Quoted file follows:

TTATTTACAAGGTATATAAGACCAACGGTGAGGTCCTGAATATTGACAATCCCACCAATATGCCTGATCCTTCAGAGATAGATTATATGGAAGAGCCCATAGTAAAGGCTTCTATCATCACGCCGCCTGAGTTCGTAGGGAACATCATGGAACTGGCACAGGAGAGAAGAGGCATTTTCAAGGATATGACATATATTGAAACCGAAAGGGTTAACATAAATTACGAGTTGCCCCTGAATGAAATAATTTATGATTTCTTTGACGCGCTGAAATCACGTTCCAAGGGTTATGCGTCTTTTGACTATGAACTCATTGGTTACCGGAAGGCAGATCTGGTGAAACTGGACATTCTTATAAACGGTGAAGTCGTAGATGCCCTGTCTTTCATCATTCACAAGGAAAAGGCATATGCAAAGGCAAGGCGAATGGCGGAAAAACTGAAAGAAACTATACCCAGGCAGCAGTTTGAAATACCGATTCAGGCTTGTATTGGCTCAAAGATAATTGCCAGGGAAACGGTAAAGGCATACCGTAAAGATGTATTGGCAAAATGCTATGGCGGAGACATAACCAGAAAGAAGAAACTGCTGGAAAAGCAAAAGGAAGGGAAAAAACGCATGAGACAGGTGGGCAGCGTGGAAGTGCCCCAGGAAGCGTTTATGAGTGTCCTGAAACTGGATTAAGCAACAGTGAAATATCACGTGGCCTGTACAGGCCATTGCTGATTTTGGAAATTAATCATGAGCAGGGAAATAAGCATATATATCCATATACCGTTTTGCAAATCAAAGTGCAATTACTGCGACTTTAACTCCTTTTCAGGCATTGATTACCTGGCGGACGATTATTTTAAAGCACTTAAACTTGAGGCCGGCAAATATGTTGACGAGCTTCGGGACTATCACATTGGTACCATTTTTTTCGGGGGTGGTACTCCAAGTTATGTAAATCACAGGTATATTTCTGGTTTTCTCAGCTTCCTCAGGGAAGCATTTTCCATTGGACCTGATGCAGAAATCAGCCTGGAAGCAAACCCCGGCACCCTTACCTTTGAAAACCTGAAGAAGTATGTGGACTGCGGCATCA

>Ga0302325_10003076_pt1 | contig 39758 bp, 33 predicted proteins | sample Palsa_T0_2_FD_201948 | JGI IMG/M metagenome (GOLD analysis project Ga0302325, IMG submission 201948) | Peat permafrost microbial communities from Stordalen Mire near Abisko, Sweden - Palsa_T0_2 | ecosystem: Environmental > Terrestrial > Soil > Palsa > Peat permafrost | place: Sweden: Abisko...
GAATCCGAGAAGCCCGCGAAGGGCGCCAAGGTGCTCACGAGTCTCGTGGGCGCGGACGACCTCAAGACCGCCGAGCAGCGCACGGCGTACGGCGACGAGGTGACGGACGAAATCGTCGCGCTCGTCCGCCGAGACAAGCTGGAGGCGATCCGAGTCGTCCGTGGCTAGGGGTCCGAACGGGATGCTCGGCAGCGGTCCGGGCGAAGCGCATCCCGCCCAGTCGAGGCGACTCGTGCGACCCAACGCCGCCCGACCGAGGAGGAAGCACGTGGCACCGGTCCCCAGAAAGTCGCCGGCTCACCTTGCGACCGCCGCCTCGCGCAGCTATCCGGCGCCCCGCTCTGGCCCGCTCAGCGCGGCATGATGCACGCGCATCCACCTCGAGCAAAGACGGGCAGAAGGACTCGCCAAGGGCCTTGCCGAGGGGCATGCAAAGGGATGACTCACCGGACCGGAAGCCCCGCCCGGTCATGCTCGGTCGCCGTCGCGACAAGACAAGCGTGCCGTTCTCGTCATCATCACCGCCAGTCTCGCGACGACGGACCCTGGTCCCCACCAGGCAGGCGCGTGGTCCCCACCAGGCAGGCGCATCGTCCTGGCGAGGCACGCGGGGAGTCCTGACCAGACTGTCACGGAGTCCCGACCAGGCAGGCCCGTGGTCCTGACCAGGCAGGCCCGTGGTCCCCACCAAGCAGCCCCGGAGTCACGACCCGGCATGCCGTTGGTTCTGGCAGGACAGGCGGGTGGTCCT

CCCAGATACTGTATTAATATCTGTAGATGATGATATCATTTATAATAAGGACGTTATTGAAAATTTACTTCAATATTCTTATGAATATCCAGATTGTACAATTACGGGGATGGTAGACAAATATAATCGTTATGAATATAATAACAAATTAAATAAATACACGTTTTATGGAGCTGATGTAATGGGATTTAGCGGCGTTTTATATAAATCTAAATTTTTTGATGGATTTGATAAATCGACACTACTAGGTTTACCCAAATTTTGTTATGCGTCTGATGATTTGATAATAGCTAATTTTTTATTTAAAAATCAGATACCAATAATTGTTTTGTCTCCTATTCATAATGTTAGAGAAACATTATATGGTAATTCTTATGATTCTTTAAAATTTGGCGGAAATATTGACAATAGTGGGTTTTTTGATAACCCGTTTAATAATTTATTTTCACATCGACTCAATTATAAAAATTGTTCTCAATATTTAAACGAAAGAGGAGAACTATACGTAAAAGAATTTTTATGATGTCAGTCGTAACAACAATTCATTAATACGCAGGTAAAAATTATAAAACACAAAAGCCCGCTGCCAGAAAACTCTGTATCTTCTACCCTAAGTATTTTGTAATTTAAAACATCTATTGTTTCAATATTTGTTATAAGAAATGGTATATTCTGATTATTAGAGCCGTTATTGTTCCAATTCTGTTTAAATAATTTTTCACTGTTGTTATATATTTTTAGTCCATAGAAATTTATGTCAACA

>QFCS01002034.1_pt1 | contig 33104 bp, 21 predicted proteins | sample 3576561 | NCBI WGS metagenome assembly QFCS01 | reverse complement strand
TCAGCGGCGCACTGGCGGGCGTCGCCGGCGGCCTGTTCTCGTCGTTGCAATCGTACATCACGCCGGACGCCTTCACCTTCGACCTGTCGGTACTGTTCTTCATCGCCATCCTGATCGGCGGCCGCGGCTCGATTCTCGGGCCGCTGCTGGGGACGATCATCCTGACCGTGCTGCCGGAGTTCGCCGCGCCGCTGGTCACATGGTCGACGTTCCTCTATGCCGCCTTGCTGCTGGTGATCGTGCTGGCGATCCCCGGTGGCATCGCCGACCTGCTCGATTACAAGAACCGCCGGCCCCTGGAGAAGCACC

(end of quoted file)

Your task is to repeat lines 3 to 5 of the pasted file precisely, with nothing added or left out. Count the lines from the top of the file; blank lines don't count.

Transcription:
GAATCCGAGAAGCCCGCGAAGGGCGCCAAGGTGCTCACGAGTCTCGTGGGCGCGGACGACCTCAAGACCGCCGAGCAGCGCACGGCGTACGGCGACGAGGTGACGGACGAAATCGTCGCGCTCGTCCGCCGAGACAAGCTGGAGGCGATCCGAGTCGTCCGTGGCTAGGGGTCCGAACGGGATGCTCGGCAGCGGTCCGGGCGAAGCGCATCCCGCCCAGTCGAGGCGACTCGTGCGACCCAACGCCGCCCGACCGAGGAGGAAGCACGTGGCACCGGTCCCCAGAAAGTCGCCGGCTCACCTTGCGACCGCCGCCTCGCGCAGCTATCCGGCGCCCCGCTCTGGCCCGCTCAGCGCGGCATGATGCACGCGCATCCACCTCGAGCAAAGACGGGCAGAAGGACTCGCCAAGGGCCTTGCCGAGGGGCATGCAAAGGGATGACTCACCGGACCGGAAGCCCCGCCCGGTCATGCTCGGTCGCCGTCGCGACAAGACAAGCGTGCCGTTCTCGTCATCATCACCGCCAGTCTCGCGACGACGGACCCTGGTCCCCACCAGGCAGGCGCGTGGTCCCCACCAGGCAGGCGCATCGTCCTGGCGAGGCACGCGGGGAGTCCTGACCAGACTGTCACGGAGTCCCGACCAGGCAGGCCCGTGGTCCTGACCAGGCAGGCCCGTGGTCCCCACCAAGCAGCCCCGGAGTCACGACCCGGCATGCCGTTGGTTCTGGCAGGACAGGCGGGTGGTCCT

CCCAGATACTGTATTAATATCTGTAGATGATGATATCATTTATAATAAGGACGTTATTGAAAATTTACTTCAATATTCTTATGAATATCCAGATTGTACAATTACGGGGATGGTAGACAAATATAATCGTTATGAATATAATAACAAATTAAATAAATACACGTTTTATGGAGCTGATGTAATGGGATTTAGCGGCGTTTTATATAAATCTAAATTTTTTGATGGATTTGATAAATCGACACTACTAGGTTTACCCAAATTTTGTTATGCGTCTGATGATTTGATAATAGCTAATTTTTTATTTAAAAATCAGATACCAATAATTGTTTTGTCTCCTATTCATAATGTTAGAGAAACATTATATGGTAATTCTTATGATTCTTTAAAATTTGGCGGAAATATTGACAATAGTGGGTTTTTTGATAACCCGTTTAATAATTTATTTTCACATCGACTCAATTATAAAAATTGTTCTCAATATTTAAACGAAAGAGGAGAACTATACGTAAAAGAATTTTTATGATGTCAGTCGTAACAACAATTCATTAATACGCAGGTAAAAATTATAAAACACAAAAGCCCGCTGCCAGAAAACTCTGTATCTTCTACCCTAAGTATTTTGTAATTTAAAACATCTATTGTTTCAATATTTGTTATAAGAAATGGTATATTCTGATTATTAGAGCCGTTATTGTTCCAATTCTGTTTAAATAATTTTTCACTGTTGTTATATATTTTTAGTCCATAGAAATTTATGTCAACA

>QFCS01002034.1_pt1 | contig 33104 bp, 21 predicted proteins | sample 3576561 | NCBI WGS metagenome assembly QFCS01 | reverse complement strand